The 1939 short story “Bread Alone” by John O’Hara, one of his most insightful and most moving, is a great favorite of mine, not least because it is largely set at a major league baseball game, specifically in Yankee Stadium. If I have spent months of my life reading O’Hara’s work, and writing about it (and I have), then I estimate my time mulling over baseball statistics to be measurable in years—how many, I do not care to estimate. But it’s a lot of years.
In reconsidering the story recently, I realized that I had the tools, thanks to baseballreference.com, a website responsible for enabling baseball freaks like me to fritter away their lives, to answer a question about this story, and indirectly about the writing habits of John O’Hara: I could tell whether the baseball game O’Hara describes actually took place or if it is a purely fictional creation of his.
O’Hara enjoyed baseball, though he only rarely wrote about it, and his writing career was built on the no-nonsense training he absorbed as a young reporter, so it seemed entirely possible that O’Hara based the story on an actual game, possibly one that he had seen himself at Yankee Stadium. All I had to do to verify this would be to review every single game the Yankees ever played, and see if one conformed to O’Hara’s description of the game in his story.
Or that’s what I would have had to do without the baseballreference.com website, anyway, which is why I never thought of researching this question. (I may be baseball-crazy, and O’Hara-crazy, but I’m not crazy-crazy.) In the game O’Hara describes, Joe DiMaggio hits a late-inning home run into the grandstand near his protagonist’s seat, and the story’s climax concerns the search for the souvenir baseball. Furthermore, O’Hara gives other specific details about the game: the Yankees won it easily, they scored five runs in the fifth inning, DiMaggio’s home run came in the eighth inning, and the unnamed opposing team went down quickly in the top of the ninth inning. Since the game took place at Yankee Stadium, I can naturally disregard all their away games, and O’Hara specifies that this game took place late in the season. Perhaps the biggest help is the publication date: it appeared in the September 23, 1939 issue of The New Yorker. For O’Hara to have described an actual historical game, it must have taken place no later than Labor Day of that year, give or take a week. Joe DiMaggio first played in Yankee Stadium in 1936, leaving me a little fewer than four seasons of home games to peruse in search of “Bread Alone”’s setting.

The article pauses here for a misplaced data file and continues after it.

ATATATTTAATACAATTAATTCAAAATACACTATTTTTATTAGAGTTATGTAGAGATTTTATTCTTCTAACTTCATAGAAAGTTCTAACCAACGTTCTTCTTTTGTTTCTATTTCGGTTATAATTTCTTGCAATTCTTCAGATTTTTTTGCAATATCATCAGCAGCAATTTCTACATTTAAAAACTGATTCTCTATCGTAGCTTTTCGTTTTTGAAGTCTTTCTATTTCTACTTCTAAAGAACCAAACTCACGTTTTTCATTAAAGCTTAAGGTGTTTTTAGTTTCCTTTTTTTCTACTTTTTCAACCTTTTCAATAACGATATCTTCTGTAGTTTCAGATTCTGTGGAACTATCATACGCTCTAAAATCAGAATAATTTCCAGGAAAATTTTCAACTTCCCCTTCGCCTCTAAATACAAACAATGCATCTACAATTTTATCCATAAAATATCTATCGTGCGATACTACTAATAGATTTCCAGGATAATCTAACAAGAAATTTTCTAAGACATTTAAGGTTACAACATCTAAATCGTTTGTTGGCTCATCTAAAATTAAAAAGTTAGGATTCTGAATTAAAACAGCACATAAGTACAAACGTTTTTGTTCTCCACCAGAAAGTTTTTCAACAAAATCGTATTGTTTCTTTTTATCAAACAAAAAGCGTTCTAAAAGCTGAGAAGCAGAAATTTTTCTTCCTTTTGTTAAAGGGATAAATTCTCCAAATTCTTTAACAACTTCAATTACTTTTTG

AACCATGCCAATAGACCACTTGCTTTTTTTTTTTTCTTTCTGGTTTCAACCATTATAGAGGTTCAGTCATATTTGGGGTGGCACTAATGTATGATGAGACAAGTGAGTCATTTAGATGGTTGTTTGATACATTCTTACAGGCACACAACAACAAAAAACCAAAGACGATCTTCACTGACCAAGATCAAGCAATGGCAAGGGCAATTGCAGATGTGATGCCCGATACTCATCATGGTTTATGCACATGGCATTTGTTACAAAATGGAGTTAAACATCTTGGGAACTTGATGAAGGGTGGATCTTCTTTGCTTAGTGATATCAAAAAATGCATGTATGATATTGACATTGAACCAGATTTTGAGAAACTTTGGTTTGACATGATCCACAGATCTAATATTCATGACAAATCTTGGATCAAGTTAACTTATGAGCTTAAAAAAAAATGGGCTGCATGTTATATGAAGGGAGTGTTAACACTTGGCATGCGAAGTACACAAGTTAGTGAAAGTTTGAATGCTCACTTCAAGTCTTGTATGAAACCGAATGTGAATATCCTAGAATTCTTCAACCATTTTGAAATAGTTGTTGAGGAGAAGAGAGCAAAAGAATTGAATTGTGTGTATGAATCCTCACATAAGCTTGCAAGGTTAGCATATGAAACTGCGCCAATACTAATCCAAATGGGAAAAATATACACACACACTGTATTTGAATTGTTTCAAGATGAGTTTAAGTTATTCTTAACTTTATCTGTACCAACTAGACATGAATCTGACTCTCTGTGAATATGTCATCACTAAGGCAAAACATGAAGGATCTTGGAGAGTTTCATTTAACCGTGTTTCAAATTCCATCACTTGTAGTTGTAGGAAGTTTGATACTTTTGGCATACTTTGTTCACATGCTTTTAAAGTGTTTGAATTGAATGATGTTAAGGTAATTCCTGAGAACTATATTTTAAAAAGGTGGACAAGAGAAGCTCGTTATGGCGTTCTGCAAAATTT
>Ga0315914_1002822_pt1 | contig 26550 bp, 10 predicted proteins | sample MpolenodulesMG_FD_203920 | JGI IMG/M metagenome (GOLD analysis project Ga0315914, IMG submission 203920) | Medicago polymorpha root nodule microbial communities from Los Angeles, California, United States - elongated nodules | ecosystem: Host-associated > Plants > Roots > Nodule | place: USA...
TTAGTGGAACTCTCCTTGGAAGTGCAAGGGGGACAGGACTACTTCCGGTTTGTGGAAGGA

This is where the website came in very handy: it has catalogued every home run DiMaggio (and thousands of other players) ever hit, and it provides details about the opposing team and pitcher, the score at the time, the box score of the game, and about thirty other bits of data. So I searched for all the home runs DiMaggio hit at Yankee Stadium in the bottom of the eighth inning in games the Yankees won after scoring five runs in the bottom of the fifth from 1936 through 1939.
My conclusion? John O’Hara wrote fiction.
But there were a few games that came very close to satisfying O’Hara’s fictional conditions. The closest (I will spare you my spreadsheet ranking the ten closest games) took place on August 3rd, 1939 against the Detroit Tigers. Exactly as O’Hara described, the Yankees won the game comfortably by a score of 12 to 3, they scored the bulk of their runs in the bottom of the fifth inning, and most significantly Joe DiMaggio hit a home run in the bottom of the eighth inning. (It differed from O’Hara’s description in that the Yankees scored 6 runs, not 5, in the bottom of the fifth, and that the Tigers had their strongest inning, not their weakest, in the top of the ninth.) And, not that this is textual, but I always imagined that the game in the story took place on a Sunday, since the point of it is that the protagonist is a working man who cannot just choose to take a day off work to go to a ballgame. August 3rd, 1939, however, was a Thursday.
So O’Hara, not too surprisingly, created a plausible scenario that we have every reason to believe could be historical but which turns out to be lovingly embellished. This conforms closely to his stated method of spinning stories, in which he would actually witness some event, typically a conversation between two people unknown to him, and then imagine the backstory and the result of the snippet of overheard conversation. I’m sure O’Hara’s imagination made for a livelier narrative than the true backstory and the actual result, as it did here—it’s hard for me to read “Bread Alone” without misting up a bit.
The boxscore to the game I reference above can be found here.